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Universal Preschool by Stealth



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In the name of boosting academic performance and giving struggling kids a better shot at succeeding in first grade, California appears to be headed down the slippery slope to universal preschool, never mind that state voters rejected such a plan when Rob Reiner got it onto the ballot in 2006.

This time they won’t have that opportunity, because the legislature has already passed the bill and sent it to Governor Schwarzenegger’s desk. He’d be wise to veto it.

Note, though, that what’s on offer this time isn’t called preschool. It’s called “transitional kindergarten,” and it’s not yet universal. For the moment, eligible participants will be children whose fifth birthdays fall during the months of September, October, and November. Under longstanding California practice, they may enter regular kindergarten when they are still 4, so long as they turn 5 by December 2. (In most states, the cut-off date is earlier in the autumn.) But a variety of educators and politicians have declared that kids this age aren’t ready for the academic demands of modern kindergarten, so they should first have a year of preschool.

If press accounts are to be believed, the usually sensible California Legislative Analyst’s Office declared this measure cost-neutral because the savings from having fewer kids in regular kindergarten will supposedly pay for the transitional program. That makes no sense, however, as taxpayers will end up paying for these youngsters to attend two years of school rather than one before first grade — a curious lapse of fiscal insight in a state with America’s worst budget problems. In effect, the legislation creates a new entitlement — another year of public school — for one-third of all young Californians.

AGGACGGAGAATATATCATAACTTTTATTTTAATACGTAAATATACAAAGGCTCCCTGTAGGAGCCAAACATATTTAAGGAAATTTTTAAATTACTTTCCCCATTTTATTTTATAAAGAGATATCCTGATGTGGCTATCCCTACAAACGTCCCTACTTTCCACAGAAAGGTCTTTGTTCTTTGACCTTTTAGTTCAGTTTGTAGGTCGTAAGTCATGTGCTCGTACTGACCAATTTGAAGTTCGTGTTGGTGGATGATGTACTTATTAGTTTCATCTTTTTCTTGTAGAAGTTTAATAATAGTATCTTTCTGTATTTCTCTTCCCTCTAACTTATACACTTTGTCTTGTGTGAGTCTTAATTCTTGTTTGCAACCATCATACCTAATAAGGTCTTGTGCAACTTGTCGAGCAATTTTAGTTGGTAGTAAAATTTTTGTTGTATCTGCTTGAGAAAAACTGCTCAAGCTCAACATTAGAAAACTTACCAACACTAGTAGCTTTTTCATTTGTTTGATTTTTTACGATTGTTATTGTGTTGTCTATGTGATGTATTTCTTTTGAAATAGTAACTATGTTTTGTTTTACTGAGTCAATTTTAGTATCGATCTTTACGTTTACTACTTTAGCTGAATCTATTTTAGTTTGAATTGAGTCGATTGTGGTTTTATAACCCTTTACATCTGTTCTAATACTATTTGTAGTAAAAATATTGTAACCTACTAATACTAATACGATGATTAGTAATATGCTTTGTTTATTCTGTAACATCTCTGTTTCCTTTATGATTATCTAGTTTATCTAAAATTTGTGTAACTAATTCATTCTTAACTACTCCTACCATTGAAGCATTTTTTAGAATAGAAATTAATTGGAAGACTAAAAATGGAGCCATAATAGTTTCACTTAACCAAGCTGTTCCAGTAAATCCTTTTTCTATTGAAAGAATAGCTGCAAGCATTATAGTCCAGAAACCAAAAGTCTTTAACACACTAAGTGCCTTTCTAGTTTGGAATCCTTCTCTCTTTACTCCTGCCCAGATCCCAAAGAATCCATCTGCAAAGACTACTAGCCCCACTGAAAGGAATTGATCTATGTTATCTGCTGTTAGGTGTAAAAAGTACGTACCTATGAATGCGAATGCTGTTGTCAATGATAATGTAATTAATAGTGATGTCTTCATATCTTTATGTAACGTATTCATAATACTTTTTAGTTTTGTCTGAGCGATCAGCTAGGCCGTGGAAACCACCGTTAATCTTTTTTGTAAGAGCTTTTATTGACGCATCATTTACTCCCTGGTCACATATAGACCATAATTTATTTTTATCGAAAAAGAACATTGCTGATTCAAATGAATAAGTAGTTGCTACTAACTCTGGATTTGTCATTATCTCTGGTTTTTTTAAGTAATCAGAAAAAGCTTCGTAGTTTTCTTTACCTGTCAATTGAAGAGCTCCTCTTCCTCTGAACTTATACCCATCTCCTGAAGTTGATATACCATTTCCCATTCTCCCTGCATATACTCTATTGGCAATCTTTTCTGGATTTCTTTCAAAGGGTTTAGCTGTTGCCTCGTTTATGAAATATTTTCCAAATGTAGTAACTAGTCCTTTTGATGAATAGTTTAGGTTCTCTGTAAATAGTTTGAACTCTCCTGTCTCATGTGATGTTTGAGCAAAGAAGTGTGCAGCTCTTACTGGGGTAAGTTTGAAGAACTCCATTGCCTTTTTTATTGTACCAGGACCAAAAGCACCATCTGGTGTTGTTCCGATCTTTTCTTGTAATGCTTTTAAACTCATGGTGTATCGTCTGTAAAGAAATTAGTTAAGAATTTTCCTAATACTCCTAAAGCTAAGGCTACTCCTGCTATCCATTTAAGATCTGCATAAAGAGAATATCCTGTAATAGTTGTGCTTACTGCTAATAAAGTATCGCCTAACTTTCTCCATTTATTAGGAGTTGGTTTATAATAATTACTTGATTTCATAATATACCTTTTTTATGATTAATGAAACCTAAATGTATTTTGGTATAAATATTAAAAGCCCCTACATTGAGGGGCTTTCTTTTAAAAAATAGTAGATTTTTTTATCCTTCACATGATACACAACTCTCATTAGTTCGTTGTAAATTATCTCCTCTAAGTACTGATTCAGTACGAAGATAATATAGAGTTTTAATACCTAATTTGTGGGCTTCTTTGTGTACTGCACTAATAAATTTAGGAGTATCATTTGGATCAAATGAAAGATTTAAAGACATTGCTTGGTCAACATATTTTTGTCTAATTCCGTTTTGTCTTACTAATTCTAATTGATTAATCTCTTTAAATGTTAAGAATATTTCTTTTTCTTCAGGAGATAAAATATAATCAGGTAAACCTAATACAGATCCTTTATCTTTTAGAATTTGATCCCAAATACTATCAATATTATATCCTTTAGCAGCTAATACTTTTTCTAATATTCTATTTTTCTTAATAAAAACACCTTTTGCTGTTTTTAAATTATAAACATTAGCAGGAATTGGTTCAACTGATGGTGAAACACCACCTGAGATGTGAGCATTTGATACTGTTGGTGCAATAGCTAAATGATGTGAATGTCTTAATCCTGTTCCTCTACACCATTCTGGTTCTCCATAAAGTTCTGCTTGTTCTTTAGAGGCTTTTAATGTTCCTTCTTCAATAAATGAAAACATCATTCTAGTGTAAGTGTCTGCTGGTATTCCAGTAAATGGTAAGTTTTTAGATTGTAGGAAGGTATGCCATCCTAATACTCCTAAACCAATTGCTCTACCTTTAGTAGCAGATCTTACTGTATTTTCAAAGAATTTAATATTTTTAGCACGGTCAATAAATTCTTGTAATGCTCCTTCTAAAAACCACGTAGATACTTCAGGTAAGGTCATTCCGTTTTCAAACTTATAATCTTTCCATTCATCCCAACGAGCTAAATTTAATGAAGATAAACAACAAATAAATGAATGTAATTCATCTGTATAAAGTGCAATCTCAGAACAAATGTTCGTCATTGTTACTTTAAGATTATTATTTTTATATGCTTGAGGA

Nor will it stop there. One can already hear the clamor from parents of boys and girls born on December 3 and December 17: Why are you discriminating against our children? And what about those with birthdays in January, March, even May? Why not just offer “transitional kindergarten” to every four-year-old in the state?

That’s more or less what Florida, Georgia, and Oklahoma have done, though they call it preschool and don’t entrust it solely to public-school systems. California’s notoriously powerful teachers’ union, however, can be counted upon to demand — and its friends in Sacramento to ensure — that the new program will be the exclusive property of the public schools. That means, of course, that as it grows into a universal entitlement, the public program will eviscerate any number of extant private preschool operators. Why should parents, even prosperous parents, pay for such services when the state is giving them away? 

Is this all part of a grand conspiracy to enlarge the public-education monopoly and employ more teachers? Don’t dismiss that thought. Don’t suppose that school systems that do a miserable job of educating 5- and 7- and 17-year-olds will do miraculously better with 4-year-olds. And don’t forget reams of research showing that few preschool programs, even good ones, have lasting effects on kids’ academic achievement.

To be sure, plenty of 4-year-olds are ill-prepared for kindergarten. (Plenty of 15-year-olds aren’t ready for high school!) Others are quite ready, however, and this statutory change will place another hurdle before them and their parents, needlessly confining them in pre-K for a year during which they could be accelerating.

Public policy is simply too clumsy to distinguish youngsters who need publicly financed preschool (especially since those who need it most will need it long before age four) from those who are ready for kindergarten (or even first grade) and those whose parents have made satisfactory preschool arrangements on their own. One size does not fit all. Critics of the legislation begged for more flexibility, more opportunity to tailor the age of entering kindergarten to the circumstances of the individual child. A shred of that can still be found in the measure that was enacted, but the chance to start before one’s fifth birthday will be called “early admission,” and the school system gets to decide who is admitted.

Ugh.

Schwarzenegger should reject this bill as a bad move for taxpayers and children alike.

– Chester E. Finn Jr. is president of the Thomas B. Fordham Institute.



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